Collection agencies can be voracious in their attempts to collect a debt, and it’s legal in most cases for them to contact you by phone, email, or even come to your door. Their debt collection practices are utilized for many reasons, including collecting unpaid student lunch fees, apparently. Some parents in Rhode Island found that out the hard way via a school letter stating that a collection agency hired by the Cranston School District would be contacting them to collect outstanding lunch balances their children had accrued.
According to the letter sent to parents that was obtained by NBC 10 News, Raymond Votto Jr., the COO of the Rhode Island Cranston School District, wrote that the district had tried to collect the outstanding debt on the lunches previously, but did not meet with much success.
The Cranston School District told the news agency that it wanted the collection agencies to take a soft approach. They additionally said that the debt collectors would be mailing parents in lieu of calling them.
The move by the school to go after parents who owe an outstanding debt has captured national attention, and hasn’t gone unnoticed by critics. People who didn’t approve let their scorn and outrage be known on social media. One critic wrote on Twitter, “Rhode island’s Cranston School District doesn’t deserve your tax dollars.”
Another outraged person took to Twitter to comment that the collection agency the Cranston School District hired was going after families that are behind on lunch fees for as little as $20. The user also wondered how much the contract between the school district and the collection agency was.
Students who owe $20 or more in unpaid lunch debt will be subjected to debt collection, according to Cranston Public Schools.https://t.co/FZHqg0h3yN— Grit Post (@grit_post) December 8, 2018
The move to hire the collection agency was an attempt to keep the school lunch program from continuing to lose revenue, Votto Jr. indicated.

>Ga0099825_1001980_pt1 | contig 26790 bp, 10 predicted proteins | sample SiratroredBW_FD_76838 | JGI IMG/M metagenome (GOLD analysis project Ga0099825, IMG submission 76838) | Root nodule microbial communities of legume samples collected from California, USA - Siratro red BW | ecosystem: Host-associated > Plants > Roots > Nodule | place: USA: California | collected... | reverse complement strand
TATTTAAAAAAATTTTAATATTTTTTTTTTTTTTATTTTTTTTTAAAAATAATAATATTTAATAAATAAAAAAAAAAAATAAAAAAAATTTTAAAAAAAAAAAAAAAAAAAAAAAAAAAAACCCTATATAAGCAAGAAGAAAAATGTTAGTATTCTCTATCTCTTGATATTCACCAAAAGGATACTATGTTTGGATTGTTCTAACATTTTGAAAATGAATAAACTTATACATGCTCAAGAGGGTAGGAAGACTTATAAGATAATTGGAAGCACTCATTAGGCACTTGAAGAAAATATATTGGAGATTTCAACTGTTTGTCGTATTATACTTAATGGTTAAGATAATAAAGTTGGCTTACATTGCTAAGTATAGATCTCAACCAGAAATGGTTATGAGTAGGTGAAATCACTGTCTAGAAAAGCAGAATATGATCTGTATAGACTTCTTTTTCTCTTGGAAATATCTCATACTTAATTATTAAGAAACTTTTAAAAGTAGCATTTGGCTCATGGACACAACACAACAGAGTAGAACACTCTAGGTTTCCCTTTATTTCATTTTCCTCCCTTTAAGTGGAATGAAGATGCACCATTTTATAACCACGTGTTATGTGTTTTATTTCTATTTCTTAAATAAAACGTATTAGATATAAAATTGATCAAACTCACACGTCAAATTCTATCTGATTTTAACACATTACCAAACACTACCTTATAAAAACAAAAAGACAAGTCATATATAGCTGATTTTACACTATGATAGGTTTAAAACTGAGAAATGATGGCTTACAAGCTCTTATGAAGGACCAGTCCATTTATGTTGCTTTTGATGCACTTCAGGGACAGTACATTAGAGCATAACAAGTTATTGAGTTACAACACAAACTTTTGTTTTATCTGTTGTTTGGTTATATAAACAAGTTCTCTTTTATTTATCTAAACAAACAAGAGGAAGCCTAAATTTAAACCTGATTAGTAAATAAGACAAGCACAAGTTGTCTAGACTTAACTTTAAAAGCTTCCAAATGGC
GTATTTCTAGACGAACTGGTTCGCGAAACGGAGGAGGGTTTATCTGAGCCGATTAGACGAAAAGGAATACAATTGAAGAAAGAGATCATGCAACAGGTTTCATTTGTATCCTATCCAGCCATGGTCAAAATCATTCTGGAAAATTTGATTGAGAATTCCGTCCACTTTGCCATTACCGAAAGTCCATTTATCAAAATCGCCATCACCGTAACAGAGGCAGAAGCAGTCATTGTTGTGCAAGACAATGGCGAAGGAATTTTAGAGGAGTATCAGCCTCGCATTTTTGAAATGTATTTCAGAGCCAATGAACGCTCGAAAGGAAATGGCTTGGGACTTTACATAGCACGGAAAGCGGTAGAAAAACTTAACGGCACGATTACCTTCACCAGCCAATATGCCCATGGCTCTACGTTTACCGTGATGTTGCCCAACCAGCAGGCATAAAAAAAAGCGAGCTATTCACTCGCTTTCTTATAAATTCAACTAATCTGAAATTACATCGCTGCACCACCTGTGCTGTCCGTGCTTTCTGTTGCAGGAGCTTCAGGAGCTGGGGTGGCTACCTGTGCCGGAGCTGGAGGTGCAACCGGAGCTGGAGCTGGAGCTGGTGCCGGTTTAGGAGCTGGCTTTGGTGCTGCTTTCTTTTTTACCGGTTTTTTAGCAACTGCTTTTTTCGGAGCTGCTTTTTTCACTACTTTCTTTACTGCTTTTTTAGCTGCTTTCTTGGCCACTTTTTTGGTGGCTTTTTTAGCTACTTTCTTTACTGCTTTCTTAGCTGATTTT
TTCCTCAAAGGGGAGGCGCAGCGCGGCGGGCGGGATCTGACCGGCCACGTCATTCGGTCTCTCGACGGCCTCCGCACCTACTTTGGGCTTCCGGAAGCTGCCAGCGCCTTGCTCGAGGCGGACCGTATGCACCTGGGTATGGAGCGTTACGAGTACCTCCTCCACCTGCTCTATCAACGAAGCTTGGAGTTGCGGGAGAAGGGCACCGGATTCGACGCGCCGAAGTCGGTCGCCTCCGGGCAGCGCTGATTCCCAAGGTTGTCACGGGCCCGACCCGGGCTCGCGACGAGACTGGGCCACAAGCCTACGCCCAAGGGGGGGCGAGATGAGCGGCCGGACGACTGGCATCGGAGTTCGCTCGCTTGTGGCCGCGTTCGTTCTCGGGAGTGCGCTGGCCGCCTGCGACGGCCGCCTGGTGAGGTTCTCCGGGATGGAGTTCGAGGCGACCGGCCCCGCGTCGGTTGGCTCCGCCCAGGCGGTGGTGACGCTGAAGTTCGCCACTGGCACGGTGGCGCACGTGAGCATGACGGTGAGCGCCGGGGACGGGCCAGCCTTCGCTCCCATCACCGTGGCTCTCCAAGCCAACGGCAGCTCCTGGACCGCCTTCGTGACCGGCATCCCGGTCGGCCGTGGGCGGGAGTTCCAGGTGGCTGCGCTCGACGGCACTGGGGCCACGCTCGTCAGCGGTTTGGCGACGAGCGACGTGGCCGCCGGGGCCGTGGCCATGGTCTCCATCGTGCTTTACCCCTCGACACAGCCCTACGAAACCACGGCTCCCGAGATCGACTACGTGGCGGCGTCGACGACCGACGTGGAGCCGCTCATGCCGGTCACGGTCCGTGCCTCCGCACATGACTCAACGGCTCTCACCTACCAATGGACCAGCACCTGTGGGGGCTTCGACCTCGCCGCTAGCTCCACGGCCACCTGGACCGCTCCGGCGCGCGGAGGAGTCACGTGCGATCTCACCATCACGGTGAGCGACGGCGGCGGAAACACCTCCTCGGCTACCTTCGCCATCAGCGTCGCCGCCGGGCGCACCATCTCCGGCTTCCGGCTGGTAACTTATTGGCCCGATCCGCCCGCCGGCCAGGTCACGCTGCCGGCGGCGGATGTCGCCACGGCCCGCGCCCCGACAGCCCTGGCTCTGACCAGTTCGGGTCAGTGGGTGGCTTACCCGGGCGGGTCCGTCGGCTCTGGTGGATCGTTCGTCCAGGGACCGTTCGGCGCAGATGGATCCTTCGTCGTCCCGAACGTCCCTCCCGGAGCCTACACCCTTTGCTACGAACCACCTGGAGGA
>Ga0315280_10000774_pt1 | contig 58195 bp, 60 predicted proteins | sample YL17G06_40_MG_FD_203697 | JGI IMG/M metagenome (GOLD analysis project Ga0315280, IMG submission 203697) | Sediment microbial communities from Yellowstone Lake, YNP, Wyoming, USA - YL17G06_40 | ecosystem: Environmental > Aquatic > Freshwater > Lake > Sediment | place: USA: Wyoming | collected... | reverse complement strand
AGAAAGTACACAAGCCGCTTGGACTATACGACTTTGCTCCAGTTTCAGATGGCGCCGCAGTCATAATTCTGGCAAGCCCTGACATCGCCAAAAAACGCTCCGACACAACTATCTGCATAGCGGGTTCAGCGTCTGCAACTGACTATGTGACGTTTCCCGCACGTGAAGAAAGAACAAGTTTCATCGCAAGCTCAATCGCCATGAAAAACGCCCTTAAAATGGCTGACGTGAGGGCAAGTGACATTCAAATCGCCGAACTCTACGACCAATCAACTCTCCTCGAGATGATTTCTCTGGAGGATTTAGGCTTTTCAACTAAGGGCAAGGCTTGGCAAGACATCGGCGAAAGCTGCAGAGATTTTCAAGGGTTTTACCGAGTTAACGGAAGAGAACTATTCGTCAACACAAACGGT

“In an effort to reduce our unpaid balance, the District has retained the services of a collection agency. The company is Transworld Systems and they will begin their collection efforts effective January 2, 2019.”
Also, according to the Cranston School District’s COO, the district had already written off $95,508 in unpaid balances on school lunches in the time period between September 1, 2016 to June 30, 2018. He said the tally for it so far this academic year was already up to $45,859.
The situation pulls at many people’s heartstrings, and Robyn Pennachia, whose grandmother was a lunch lady in the Cranston School District, took to social media to write that her “Nonnie would be heartbroken to see this happening.” Lisbeth Pierce tweeted, “Why would you think parents could pay a collection agency when they can’t pay the school[?]”
Lois Clemens has a grandson who goes to the elementary school in the Cranston School District. She told NBC 10 that she can sympathize with both sides of the issue. The grandmother said, “Yeah, $45,000 is a lot of money for the school district to not have, but then on the other hand I know what it’s like not to have enough money.”
According to NBC 10, Raymond Votto Jr. said, “We’re feeding the children. That’s not in dispute. We offer free breakfast.” The Cranston School District also assured parents that students who owe a debt for their meals won’t go hungry, and that they will continue to get the same meals as the other students.
Previously, an alternative entree had been offered when the students owed money, but the district said they stopped when they realized the kid’s parents were not paying their past due lunch bills.